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Throw A Bounty Board At Your Players (Not Literally)

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Life happenings caused two of my players to miss a session. We moved on with the rest of the group, but the main plot mission had them interacting with a big player in the world and being teleported to another location far far away. We ran a small session with just the two players who were missing from the main game, and it went about as well as expected with only one religious cult springing up in the wake of their actions. The side game was fun, but I had a heck of a time getting the two players to buy into the plot without the rest of the group there. I didn’t really want to explore deep character plotlines without the whole group there to support and be the audience for the PC plotlines to explore. Later, I realized the perfect solution to the conundrum of player buy-in for side missions – The Bounty Board.

Translating The Bounty Board From Video Games

 Later, I realized the perfect solution to the conundrum of player buy-in for side missions – The Bounty Board.  
After the game I was thinking that it would have been great if my players had the option of picking up a side quest that they wanted to do for that session, the same way I was selecting the quick missions I wanted to undertake from the Bounty Board in the video game I was currently playing. They could look through the available side quests that weren’t tied to the main story, grab the one or two that looked like they were promising and fun, and I could run the mini-scenario with the few notes I had on them. The more I thought about it, the more I realized this would be a cool tool for when we needed a fallback game, plus it is a pretty simple idea to integrate.

How To Integrate A Bounty Board Into Your Game

The Hidden Beauty Of The Bounty Board Concept

The Bounty Board concept is an element that is very meta to the game, and this puts it in the unique position of being able to generate a lot of player buy-in from the get go. Because there are multiple options, the choice is in the players hands as to what kind of mission they are going to pursue. If they’re feeling more social, they’ll pursue the one that has a lead in to dealing with the child of nobles who ran away to be with their forbidden love. If they just want to kill some things, they’ll pick the one that has monster hunting or eliminating the 9th street toughs. This creates a large amount of player buy-in without you having to lift a finger to make it happen. They chose the side quest and you run it.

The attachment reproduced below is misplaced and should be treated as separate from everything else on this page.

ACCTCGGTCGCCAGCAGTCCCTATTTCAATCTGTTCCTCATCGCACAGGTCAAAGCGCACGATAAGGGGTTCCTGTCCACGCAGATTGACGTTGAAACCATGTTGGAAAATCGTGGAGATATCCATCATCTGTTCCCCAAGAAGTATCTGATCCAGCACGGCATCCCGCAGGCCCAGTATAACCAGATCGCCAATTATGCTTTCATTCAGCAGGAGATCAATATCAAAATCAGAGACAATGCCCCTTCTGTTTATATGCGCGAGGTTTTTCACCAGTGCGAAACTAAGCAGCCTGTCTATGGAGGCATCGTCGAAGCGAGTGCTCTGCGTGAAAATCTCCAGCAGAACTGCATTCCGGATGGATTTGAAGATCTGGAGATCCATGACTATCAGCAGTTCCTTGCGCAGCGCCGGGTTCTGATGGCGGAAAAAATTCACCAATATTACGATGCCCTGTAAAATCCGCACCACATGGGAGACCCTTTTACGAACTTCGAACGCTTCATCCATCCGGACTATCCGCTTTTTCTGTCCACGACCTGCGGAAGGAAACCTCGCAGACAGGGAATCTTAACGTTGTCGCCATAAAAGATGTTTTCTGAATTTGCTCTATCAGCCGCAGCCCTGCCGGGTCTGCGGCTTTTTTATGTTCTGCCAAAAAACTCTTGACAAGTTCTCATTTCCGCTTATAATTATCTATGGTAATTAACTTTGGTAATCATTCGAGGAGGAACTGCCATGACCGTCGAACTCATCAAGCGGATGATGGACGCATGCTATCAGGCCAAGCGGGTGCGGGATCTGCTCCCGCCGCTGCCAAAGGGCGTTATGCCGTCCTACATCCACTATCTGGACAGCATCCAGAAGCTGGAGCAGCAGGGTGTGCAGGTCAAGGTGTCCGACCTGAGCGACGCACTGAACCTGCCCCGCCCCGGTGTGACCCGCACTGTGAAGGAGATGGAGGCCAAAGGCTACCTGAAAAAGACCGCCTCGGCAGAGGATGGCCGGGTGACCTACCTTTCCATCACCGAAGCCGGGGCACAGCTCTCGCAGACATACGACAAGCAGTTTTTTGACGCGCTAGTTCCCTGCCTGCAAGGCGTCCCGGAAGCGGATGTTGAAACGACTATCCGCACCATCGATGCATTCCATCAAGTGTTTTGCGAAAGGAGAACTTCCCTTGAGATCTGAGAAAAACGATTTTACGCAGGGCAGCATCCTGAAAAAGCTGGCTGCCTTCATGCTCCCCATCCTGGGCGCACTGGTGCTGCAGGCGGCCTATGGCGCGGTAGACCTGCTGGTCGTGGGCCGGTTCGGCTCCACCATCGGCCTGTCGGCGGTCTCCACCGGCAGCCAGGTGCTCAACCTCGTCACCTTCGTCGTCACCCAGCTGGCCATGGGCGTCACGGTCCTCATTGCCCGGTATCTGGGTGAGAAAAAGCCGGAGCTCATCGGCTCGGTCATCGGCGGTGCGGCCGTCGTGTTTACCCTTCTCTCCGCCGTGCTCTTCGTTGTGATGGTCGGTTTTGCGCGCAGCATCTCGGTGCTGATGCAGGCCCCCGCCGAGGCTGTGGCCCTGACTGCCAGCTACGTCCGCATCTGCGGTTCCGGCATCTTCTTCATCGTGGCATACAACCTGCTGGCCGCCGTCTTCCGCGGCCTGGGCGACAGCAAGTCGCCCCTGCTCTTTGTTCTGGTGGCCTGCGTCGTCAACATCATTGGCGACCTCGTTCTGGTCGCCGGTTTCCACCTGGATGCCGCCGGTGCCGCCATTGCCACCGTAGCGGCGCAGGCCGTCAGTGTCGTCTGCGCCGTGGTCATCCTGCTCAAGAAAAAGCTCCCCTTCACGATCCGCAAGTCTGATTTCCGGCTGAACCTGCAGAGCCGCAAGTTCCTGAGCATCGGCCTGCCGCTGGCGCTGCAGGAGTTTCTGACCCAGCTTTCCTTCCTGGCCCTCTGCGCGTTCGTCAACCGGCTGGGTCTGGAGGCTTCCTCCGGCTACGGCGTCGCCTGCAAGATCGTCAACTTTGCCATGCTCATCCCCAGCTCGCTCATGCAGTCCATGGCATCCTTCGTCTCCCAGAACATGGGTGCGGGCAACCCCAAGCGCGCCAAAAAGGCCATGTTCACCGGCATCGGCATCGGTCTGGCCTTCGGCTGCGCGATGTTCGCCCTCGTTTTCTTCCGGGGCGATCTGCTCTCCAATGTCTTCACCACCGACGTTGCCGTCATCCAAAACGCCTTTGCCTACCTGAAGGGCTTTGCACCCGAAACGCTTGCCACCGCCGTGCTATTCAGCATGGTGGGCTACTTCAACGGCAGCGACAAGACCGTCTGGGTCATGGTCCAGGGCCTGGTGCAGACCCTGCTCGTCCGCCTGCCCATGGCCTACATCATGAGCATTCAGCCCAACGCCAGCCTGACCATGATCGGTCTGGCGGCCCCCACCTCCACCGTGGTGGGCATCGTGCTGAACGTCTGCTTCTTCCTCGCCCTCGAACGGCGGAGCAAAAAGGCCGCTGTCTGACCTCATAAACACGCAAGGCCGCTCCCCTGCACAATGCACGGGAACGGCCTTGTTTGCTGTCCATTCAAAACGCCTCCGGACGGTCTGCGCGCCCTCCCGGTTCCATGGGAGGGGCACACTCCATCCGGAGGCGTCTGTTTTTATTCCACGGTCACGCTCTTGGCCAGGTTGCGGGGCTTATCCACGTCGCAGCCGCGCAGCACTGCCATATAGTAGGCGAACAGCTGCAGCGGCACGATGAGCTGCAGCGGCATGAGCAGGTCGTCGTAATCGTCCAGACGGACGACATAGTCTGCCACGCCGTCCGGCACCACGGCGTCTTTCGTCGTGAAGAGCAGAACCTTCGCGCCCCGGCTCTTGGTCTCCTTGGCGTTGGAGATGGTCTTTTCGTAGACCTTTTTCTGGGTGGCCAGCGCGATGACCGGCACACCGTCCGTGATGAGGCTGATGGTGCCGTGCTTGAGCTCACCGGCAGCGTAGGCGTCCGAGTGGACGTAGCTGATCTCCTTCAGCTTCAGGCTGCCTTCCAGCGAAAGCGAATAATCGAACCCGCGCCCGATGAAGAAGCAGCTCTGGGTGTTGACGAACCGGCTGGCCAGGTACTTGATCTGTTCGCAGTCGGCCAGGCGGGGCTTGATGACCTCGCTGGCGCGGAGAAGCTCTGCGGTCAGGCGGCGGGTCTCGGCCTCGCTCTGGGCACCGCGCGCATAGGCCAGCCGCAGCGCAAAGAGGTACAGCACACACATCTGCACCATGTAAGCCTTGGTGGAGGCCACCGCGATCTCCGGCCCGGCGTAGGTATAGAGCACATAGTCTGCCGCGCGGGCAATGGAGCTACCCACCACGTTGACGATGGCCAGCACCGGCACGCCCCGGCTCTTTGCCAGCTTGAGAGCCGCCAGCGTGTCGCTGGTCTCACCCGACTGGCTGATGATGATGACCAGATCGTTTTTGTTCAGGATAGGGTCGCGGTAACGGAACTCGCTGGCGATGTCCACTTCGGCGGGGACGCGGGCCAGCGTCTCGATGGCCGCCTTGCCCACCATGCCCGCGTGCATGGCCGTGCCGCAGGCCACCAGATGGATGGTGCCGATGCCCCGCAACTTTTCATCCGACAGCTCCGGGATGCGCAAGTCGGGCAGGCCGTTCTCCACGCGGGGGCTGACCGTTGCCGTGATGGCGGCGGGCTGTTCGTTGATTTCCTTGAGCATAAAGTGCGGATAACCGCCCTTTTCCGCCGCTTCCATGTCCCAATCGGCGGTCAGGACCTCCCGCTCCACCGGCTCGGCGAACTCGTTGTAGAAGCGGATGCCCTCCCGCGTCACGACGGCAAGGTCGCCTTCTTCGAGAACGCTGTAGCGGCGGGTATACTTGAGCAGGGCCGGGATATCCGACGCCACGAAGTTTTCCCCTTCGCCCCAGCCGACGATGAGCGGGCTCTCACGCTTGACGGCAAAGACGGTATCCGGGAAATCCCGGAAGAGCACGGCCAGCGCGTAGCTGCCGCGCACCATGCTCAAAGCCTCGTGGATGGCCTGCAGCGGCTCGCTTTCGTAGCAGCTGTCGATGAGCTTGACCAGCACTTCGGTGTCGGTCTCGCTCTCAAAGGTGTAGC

Just deliver on what you promise in the listed bounty mission. Some surprises and twists are fine, but if you promise monster killing in a side mission it shouldn’t turn into a political intrigue game half-way through the one-shot. Chances are if you are using this concept to fill in the gaps because some players are missing, the mission chosen fits the play style of the players who are present.  They’ve already bought in to the core concept.

Another hidden beauty of the Bounty Board as a way for players to choose their missions is that the initial buy-in means you don’t have to spend as much time sowing seeds to lead the players into it and trying to make it feel “unique”. “Eliminate a group of Orcs plaguing the roads” type of missions are pretty standard for fantasy style games, and if you have reason to run one, you often have to give players a reason to care about something that is so common. If they’ve bought into that concept because they chose it off the Bounty Board, then you don’t have to spend as much effort making it seem like a unique and worthy mission to fit in with the story. Instead, you can focus on elements that actually make it unique like the personality of the lead Orc or the incredible labyrinth of traps they have set up around their camp and the tactical fight you planned – the elements the players will actually interact with in pursuit of completing their goal.

I’m going to whip out the Bounty Board for my group during their next game to let them know that a lighter session or side session is more in their hands. What do you do when you’re missing players or you need a break from the main story? Do you use modular options like this? As a player, do you find yourself wanting to jump into side missions during a game?